Should You Help Adult Children Financially? | Rodgers & Associates
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Thinking of Helping Out Your Adult Child(ren) Financially? You Might Not be Helping.

A recent study1 conducted for North­western Mutual found one in three Baby Boomers (33%), the gener­ation closest to retirement age, have less than $25,000 in retirement savings. A survey2 conducted by GoBank­ingRates found only 23% of Americans over age 55 had saved $300,000 or more for retirement. This age group said the biggest reason for not saving was they don’t make enough money. Saving enough is a very important part of retirement planning. Equally important is the ability to control spending. The ability to control spending should be acquired as a prereq­uisite for retiring.

Controlling spending is also a skill we need to teach our children. A recent poll3 by Credit​Cards​.com found three in four parents with children over the age of 18 help them pay debts and living expenses. A 2015 poll reported 61% of parents had helped an adult child. Helping adult children pay expenses can be yet another reason some Americans are not saving enough for their retirement. Some advisers say they have even seen people deplete their retirement savings to help an adult child.

Providing financial assis­tance can have a compounding effect when there is more than one adult child. Some parents believe in a sense of fairness when it comes to their children. They believe each of their children should be treated equally and feel an oblig­ation to give to their other children.

If Your Adult Child Asks for Financial Assistance

Should a parent provide financial assis­tance to an adult child? This is a difficult question to answer as there are many variables and each situation is unique to some degree. Kathy McCoy, Ph.D. says4 finan­cially rescuing an adult child repeatedly sets up a pattern of depen­dency and expec­ta­tions.

She warns that studies show parents whose adult children are heavily dependent on them are more likely to suffer abuse from their children. Physical abuse toward elderly parents sometimes stems directly from the sense of depen­dence and power­lessness experi­enced by the abusive son or daughter.

Here are some steps to take if an adult child asks for financial assis­tance.

Review Their Budget

Pull out the calcu­lator before out pulling your checkbook. There is a good chance they don’t have a budget. Maintaining a budget should be a prereq­uisite for receiving help. Working through a budget may help them under­stand how they got into financial trouble to start with. Devel­oping good budget habits could go a long way toward avoiding getting into a financial bind again. There are many online resources available to help establish and operate a budget.

Find an Accountability Partner

Staying on budget will require help from someone other than the parent. Having another person (or another couple) to help stay focused and to discuss financial problems as they arise is valuable. Look for someone who is already good with his or her finances and who is smart and organized. There are organi­za­tions like the National Foundation for Credit Counseling and the Financial Counseling Associ­ation of America who can serve as account­ability partners and work through budget issues.

Many areas have non-profits that provide financial counseling at no cost. These counseling services usually run financial education classes that teach budgeting and long-term financial planning. You may want to insist that your son or daughter work with a counselor as a condition to receiving any financial help.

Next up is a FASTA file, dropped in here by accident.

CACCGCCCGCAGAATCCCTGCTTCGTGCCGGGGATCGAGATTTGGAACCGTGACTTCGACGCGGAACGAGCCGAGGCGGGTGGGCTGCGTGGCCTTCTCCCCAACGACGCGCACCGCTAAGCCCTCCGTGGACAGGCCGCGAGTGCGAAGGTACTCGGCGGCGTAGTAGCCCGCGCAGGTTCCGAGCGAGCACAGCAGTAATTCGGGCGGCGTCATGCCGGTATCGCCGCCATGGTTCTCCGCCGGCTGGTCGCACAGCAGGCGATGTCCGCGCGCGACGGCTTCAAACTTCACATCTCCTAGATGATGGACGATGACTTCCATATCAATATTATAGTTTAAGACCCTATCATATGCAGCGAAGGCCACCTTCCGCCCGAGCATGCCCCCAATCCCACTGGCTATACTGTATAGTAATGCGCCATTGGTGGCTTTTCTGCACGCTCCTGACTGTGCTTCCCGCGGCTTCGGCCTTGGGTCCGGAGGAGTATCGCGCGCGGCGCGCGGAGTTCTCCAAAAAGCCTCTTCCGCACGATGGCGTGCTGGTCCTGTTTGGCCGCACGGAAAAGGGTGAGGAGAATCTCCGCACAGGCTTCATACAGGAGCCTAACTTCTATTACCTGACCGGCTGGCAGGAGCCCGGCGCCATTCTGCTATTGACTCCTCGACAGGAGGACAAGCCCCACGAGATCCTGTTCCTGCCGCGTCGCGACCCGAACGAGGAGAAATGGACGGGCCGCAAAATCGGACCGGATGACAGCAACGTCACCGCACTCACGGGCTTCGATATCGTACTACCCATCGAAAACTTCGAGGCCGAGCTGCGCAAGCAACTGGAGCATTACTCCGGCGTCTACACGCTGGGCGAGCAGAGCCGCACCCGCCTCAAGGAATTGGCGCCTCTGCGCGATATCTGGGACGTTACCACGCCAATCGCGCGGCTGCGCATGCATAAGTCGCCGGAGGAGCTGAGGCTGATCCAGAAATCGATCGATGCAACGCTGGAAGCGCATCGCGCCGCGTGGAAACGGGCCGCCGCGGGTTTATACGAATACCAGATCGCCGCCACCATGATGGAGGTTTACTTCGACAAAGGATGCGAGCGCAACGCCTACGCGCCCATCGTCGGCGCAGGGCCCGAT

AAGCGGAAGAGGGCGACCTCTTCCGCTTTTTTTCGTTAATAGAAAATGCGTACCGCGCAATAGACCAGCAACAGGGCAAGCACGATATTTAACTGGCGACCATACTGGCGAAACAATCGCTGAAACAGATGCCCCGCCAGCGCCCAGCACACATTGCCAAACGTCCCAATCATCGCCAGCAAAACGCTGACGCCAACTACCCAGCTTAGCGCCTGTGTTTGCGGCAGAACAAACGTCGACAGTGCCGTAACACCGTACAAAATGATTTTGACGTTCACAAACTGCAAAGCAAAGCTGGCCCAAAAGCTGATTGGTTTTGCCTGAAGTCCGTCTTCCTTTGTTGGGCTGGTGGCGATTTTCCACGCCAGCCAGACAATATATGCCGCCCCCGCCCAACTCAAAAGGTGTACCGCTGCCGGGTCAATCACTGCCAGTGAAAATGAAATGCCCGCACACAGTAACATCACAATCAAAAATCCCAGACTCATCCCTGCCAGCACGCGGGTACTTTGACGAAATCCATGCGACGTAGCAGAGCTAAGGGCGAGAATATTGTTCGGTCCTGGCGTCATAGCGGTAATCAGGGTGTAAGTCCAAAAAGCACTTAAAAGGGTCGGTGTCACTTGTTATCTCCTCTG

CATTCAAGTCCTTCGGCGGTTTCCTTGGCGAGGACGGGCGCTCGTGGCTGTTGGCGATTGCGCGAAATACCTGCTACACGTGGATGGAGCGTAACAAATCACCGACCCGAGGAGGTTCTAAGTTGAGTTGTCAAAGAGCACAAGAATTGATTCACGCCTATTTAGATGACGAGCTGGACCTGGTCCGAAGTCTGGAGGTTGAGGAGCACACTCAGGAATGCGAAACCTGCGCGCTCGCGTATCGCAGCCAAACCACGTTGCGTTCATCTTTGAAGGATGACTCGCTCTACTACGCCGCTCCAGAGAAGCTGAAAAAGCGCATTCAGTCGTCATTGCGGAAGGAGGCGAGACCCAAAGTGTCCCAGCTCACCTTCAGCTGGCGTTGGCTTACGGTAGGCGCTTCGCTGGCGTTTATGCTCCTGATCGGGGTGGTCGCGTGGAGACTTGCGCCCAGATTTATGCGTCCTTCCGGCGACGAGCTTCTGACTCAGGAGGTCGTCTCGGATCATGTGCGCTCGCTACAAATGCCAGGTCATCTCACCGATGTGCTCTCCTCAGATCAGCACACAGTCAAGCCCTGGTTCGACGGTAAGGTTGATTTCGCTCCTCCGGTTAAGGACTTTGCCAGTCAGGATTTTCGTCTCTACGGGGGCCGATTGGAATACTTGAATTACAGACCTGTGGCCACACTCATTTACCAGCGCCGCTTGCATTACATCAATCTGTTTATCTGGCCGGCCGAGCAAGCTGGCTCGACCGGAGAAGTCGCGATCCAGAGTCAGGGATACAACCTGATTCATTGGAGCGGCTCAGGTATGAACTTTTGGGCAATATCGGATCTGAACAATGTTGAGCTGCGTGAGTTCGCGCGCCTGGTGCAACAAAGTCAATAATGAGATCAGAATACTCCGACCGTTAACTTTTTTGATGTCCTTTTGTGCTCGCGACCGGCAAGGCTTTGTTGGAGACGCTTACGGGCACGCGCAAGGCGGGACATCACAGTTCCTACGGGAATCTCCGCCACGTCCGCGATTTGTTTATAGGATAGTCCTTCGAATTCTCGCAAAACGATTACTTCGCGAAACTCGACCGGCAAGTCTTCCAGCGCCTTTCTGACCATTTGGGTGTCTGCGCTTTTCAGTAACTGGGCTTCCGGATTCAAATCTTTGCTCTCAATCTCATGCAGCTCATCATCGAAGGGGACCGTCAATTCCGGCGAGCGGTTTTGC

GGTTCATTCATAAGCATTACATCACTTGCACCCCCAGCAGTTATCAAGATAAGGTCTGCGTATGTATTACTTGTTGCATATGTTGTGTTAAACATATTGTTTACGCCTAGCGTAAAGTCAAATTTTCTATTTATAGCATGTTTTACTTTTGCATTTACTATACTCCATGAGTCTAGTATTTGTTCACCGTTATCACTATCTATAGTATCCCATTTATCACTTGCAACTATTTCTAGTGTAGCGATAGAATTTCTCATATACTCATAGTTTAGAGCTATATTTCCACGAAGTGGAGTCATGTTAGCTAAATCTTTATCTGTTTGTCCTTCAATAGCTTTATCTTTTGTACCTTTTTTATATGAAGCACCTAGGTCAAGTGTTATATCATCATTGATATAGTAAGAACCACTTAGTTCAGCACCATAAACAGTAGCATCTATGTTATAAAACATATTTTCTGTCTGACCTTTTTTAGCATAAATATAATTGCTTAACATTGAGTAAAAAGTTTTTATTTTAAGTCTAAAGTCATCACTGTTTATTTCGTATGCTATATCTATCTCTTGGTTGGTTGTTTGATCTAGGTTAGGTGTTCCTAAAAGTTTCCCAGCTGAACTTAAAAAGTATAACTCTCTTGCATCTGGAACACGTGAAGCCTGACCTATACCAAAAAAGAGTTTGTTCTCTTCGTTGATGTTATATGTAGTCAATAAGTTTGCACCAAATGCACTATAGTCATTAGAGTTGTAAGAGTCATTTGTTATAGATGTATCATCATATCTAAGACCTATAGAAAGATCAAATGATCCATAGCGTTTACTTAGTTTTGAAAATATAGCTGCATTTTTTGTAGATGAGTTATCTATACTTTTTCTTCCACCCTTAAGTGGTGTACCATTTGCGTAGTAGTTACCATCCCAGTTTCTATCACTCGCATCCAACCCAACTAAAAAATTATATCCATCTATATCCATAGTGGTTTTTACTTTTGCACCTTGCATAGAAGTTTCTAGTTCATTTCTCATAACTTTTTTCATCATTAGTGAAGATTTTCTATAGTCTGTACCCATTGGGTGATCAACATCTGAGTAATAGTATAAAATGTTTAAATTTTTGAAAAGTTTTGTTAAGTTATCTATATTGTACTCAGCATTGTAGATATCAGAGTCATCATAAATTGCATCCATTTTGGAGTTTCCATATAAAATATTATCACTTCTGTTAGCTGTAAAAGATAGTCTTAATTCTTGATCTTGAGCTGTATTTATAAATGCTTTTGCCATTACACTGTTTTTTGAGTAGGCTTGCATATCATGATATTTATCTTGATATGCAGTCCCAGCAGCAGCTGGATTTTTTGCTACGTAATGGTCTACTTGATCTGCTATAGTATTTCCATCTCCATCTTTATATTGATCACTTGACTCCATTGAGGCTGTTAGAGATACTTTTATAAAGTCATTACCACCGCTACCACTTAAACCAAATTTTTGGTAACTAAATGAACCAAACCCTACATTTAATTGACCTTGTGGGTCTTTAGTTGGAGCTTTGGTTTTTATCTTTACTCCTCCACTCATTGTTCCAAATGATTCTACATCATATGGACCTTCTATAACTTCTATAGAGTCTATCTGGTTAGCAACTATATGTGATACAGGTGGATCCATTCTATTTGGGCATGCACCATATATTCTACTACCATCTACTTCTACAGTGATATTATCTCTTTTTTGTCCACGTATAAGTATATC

Plan to Stop

Before writing a check to help, there must be a plan to stop that everyone under­stands. A maximum dollar amount of support and a definite end date should be part of the plan. This plan is an important part of account­ability. The plan will provide a way to track progress with a clear end goal that is defined.

The decision to help or not is emotionally charged, and a difficult one on which to offer advice. Remember the financial support you are consid­ering may be toxic to your adult child. There is much to be learned by suffering the conse­quences of your decisions. Failing to set aside money for an emergency fund will cause suffering when the “unexpected” expense arises. Being able to run to Mom and Dad makes them the emergency fund. Helping in this situation could enable bad financial behavior. There is also value in learning to think through problems and work out solutions. Bailing out children robs them of the lesson they could learn by solving their problem and discov­ering what caused it in the first place. It may be time to let failure be their teacher.

Parenting is something you do for your entire life, and it’s a natural instinct to want to help your child no matter what age. Resist the temptation to repeatedly open your checkbook when they ask for help. It may be time to start treating the child like an adult.

Rick’s Tips:

  • The ability to control spending should be acquired as a prereq­uisite to retirement.
  • Devel­oping good budget habits could help avoid getting into financial binds.
  • Bailing out children may rob them of the lesson they would learn by solving their problem and discov­ering what caused it in the first place.

Internal Revenue Service Publi­cation 4484

Survey Finds 42% of Americans Will Retire Broke — Here’s Why. By Cameron Huddleston. March 6, 2018

In 4 Parents Help Their Adult Kids Pay Debts, Living Expenses. March 23, 2018. CBS New York.

Five Money Mistakes Parents Make With Adult Children. Compli­cated Love. September 21, 2017.